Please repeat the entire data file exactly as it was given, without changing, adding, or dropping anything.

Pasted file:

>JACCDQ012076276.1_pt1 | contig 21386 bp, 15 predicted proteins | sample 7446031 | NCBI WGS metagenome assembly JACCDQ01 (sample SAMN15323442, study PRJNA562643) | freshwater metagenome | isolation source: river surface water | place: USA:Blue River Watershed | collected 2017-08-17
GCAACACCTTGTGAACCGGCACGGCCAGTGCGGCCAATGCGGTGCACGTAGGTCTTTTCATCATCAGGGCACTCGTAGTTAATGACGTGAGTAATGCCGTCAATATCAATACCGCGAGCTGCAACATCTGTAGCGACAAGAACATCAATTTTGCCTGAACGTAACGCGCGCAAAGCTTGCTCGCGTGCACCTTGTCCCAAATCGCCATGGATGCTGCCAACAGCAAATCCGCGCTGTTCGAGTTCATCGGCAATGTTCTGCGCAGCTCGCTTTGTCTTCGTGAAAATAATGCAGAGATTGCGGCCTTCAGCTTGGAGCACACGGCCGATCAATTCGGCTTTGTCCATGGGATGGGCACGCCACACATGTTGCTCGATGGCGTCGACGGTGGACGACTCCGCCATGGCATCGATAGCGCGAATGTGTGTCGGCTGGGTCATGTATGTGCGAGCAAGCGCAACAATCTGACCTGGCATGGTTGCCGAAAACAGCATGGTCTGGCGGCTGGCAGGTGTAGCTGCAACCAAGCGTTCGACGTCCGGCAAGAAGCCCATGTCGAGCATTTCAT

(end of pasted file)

>JACCDQ012076276.1_pt1 | contig 21386 bp, 15 predicted proteins | sample 7446031 | NCBI WGS metagenome assembly JACCDQ01 (sample SAMN15323442, study PRJNA562643) | freshwater metagenome | isolation source: river surface water | place: USA:Blue River Watershed | collected 2017-08-17
GCAACACCTTGTGAACCGGCACGGCCAGTGCGGCCAATGCGGTGCACGTAGGTCTTTTCATCATCAGGGCACTCGTAGTTAATGACGTGAGTAATGCCGTCAATATCAATACCGCGAGCTGCAACATCTGTAGCGACAAGAACATCAATTTTGCCTGAACGTAACGCGCGCAAAGCTTGCTCGCGTGCACCTTGTCCCAAATCGCCATGGATGCTGCCAACAGCAAATCCGCGCTGTTCGAGTTCATCGGCAATGTTCTGCGCAGCTCGCTTTGTCTTCGTGAAAATAATGCAGAGATTGCGGCCTTCAGCTTGGAGCACACGGCCGATCAATTCGGCTTTGTCCATGGGATGGGCACGCCACACATGTTGCTCGATGGCGTCGACGGTGGACGACTCCGCCATGGCATCGATAGCGCGAATGTGTGTCGGCTGGGTCATGTATGTGCGAGCAAGCGCAACAATCTGACCTGGCATGGTTGCCGAAAACAGCATGGTCTGGCGGCTGGCAGGTGTAGCTGCAACCAAGCGTTCGACGTCCGGCAAGAAGCCCATGTCGAGCATTTCAT